35. With current technology, more women than men is likely
Women resist the deleterious effects of zero-G on average better than men do, and women's relatively smaller average size and lower caloric requirement suggest that if humans were being screened broadly by ability to survive in space, more women than men would reach or exceed the requirements.

Tucker
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Xipe Totec Donating Member (1000+ posts) Send PM | Profile | Ignore Thu Aug-03-06 09:18 PM
Response to Reply #35
37. And the downside to this?
I mean, speaking as a surviving male (hopefully)?

:loveya:
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Warren DeMontague Donating Member (1000+ posts) Send PM | Profile | Ignore Thu Aug-03-06 09:10 PM
Response to Original message
34. Not just yes,
but Hell Yes.
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longship Donating Member (1000+ posts) Send PM | Profile | Ignore Thu Aug-03-06 09:22 PM
Response to Original message
38. First there needs to be some place up there to move.
Edited on Thu Aug-03-06 09:22 PM by longship
You know. Air, water, some comfort like a cushy chair or two. Food would be nice.

Then, sure. Why not?

Some company would be nice as well.
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johnaries Donating Member (1000+ posts) Send PM | Profile | Ignore Thu Aug-03-06 09:25 PM
Response to Original message
39. Maybe - I live in the most beautiful place on the Planet.
Middle Tennessee. The greenest greens you will ever see. Rolling hills. Every curve in the road brings a new Vista and new beauty. Flowing rivers of every shape and size. Waterfalls ranging from tiny to majestic. No matter which path you take, it will take you to new beauties you haven't seen before.

I have visited other places, and I'll admit I love the Carribean - but I would miss Middle Tennessee: The Cumberland Valley and the Cumberland Plateau. Oh, yeah - we're also close to the Smoky Mountains, which are nice, too.

But I know Space is beautiful, too. I would love to see Earth from space. Well, Earth as it is now. I would love to explore and see the beauty of other planets.

But if I had to totally give up the beauty of the Cumberlands? If I could never, ever return? I could never swim at the bottom of Burgess Falls, or chill-out on the Fall Creek Falls Cascades, or enjoy the amphitheater Magic of Virgin Falls, or canoe down the Buffalo River? Or, even if I was in a wheelchair, have someone wheel me out to the Angel Falls Overlook?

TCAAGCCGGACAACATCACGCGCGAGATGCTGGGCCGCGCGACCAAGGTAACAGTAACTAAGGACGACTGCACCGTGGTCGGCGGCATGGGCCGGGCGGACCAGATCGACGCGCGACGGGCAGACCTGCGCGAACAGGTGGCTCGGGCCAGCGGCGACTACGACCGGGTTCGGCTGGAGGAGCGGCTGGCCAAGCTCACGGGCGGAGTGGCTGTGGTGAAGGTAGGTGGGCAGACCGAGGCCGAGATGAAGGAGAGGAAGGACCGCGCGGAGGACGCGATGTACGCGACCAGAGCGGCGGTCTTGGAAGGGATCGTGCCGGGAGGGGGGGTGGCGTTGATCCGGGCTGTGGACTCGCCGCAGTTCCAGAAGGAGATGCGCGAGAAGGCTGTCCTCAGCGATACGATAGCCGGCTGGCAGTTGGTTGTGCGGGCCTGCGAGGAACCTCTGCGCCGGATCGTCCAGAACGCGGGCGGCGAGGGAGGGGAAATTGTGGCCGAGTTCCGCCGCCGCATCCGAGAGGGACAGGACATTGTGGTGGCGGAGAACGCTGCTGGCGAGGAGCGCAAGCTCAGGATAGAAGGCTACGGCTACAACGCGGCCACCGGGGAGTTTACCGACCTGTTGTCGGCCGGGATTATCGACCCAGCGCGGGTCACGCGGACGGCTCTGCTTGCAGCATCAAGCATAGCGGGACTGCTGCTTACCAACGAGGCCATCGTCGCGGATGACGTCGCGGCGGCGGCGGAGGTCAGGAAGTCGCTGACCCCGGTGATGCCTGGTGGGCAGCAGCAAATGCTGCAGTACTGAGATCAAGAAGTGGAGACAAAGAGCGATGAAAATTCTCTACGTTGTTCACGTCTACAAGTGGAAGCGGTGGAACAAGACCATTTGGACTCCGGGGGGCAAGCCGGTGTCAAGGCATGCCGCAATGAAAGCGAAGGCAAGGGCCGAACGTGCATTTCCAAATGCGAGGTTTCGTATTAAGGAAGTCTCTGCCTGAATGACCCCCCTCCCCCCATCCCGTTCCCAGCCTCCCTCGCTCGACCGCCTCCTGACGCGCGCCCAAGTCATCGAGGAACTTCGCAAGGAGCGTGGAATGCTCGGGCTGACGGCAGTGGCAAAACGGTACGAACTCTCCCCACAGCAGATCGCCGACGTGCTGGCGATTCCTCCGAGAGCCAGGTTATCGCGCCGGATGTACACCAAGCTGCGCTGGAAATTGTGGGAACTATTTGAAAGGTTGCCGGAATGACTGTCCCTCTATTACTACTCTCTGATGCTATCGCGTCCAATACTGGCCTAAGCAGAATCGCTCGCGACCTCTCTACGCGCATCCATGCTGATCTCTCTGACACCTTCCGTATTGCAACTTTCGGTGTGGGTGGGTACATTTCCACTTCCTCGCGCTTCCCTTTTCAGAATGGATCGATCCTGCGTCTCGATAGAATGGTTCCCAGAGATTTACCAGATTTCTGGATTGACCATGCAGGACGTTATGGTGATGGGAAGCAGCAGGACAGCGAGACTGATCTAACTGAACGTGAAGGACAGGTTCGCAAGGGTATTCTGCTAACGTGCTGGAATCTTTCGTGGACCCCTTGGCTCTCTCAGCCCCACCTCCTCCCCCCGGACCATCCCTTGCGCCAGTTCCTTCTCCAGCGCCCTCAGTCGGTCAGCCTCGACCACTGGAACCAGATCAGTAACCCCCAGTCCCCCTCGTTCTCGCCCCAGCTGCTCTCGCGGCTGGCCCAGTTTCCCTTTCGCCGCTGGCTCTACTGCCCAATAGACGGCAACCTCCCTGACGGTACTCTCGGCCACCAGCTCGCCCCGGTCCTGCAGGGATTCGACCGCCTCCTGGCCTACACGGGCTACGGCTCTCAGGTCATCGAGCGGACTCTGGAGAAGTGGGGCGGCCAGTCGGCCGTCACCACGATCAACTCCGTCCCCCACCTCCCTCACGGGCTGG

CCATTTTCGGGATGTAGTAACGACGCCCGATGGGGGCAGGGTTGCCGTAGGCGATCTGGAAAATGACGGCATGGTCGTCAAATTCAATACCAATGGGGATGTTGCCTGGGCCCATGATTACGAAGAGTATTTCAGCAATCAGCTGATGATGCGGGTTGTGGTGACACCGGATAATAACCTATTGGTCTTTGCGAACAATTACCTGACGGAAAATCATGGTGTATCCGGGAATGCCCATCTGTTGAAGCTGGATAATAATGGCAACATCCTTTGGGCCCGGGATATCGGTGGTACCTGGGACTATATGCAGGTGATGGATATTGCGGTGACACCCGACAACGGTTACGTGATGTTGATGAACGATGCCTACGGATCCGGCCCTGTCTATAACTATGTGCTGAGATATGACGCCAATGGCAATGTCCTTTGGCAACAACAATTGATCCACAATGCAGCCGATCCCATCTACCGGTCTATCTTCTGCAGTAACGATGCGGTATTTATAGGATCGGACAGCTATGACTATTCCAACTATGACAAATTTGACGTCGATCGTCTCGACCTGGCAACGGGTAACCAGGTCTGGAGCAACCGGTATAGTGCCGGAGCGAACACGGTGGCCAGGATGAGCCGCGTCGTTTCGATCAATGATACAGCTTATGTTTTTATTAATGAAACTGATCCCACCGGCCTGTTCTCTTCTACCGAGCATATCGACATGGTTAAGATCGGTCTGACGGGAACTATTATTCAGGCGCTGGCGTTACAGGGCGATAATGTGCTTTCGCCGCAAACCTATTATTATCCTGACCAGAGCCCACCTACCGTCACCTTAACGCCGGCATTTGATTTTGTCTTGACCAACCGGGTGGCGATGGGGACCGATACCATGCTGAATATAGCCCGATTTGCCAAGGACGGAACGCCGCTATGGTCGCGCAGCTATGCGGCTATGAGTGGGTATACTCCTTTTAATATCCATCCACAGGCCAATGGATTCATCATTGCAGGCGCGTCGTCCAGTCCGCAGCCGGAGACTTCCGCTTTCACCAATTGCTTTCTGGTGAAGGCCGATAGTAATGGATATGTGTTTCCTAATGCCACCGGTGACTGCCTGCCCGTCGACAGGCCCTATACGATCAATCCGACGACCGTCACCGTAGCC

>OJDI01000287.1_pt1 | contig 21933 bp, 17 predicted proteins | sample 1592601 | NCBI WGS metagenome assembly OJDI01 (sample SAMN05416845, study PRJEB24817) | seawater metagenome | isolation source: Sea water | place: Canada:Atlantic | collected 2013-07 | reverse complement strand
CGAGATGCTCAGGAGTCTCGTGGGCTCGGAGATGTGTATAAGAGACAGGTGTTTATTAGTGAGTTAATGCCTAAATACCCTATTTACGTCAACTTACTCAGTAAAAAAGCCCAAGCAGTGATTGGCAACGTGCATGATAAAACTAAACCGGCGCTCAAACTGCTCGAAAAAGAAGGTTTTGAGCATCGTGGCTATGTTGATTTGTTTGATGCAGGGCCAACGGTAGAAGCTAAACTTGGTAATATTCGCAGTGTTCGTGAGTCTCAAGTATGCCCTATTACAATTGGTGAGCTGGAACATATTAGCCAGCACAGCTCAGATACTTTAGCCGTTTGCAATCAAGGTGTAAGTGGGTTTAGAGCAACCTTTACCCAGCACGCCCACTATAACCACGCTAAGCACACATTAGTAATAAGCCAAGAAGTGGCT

If those were gone, I would be dead inside, already.

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everythingsxen Donating Member (1000+ posts) Send PM | Profile | Ignore Thu Aug-03-06 09:28 PM
Response to Original message
40. Get me off this frigging rock! (NT)
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LWolf Donating Member (1000+ posts) Send PM | Profile | Ignore Thu Aug-03-06 10:06 PM
Response to Original message
42. No, but I hope 99% of the rest of the population wants to.
Imagine living on an earth without the concrete, the cities, the crowds, the lights...

A place restored to forests, grasslands, free-running rivers, healthy oceans, dark night skies...

May the masses become enthusiastic pioneers, leaving a reasonable number of us behind to be stewards of the home planet. :D
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politicat Donating Member (1000+ posts) Send PM | Profile | Ignore Thu Aug-03-06 10:30 PM
Response to Original message
44. I'm supposed to be there by now!!
I distinctly remember being promised at about 6 or 7 that by the time I hit 30, we'd be living on the moon and people would be exploring Mars.

I would be headed to the Moon in a matter of hours if it was available. It's the only reason I'm maintaining my fertility, because it may be a requirement for exit immigration.

We humans need some off-site backup, and it's a lot harder to clean up a place when you still have to live in it than it is to clean up after you're already moved out. (As any apartment dweller knows.)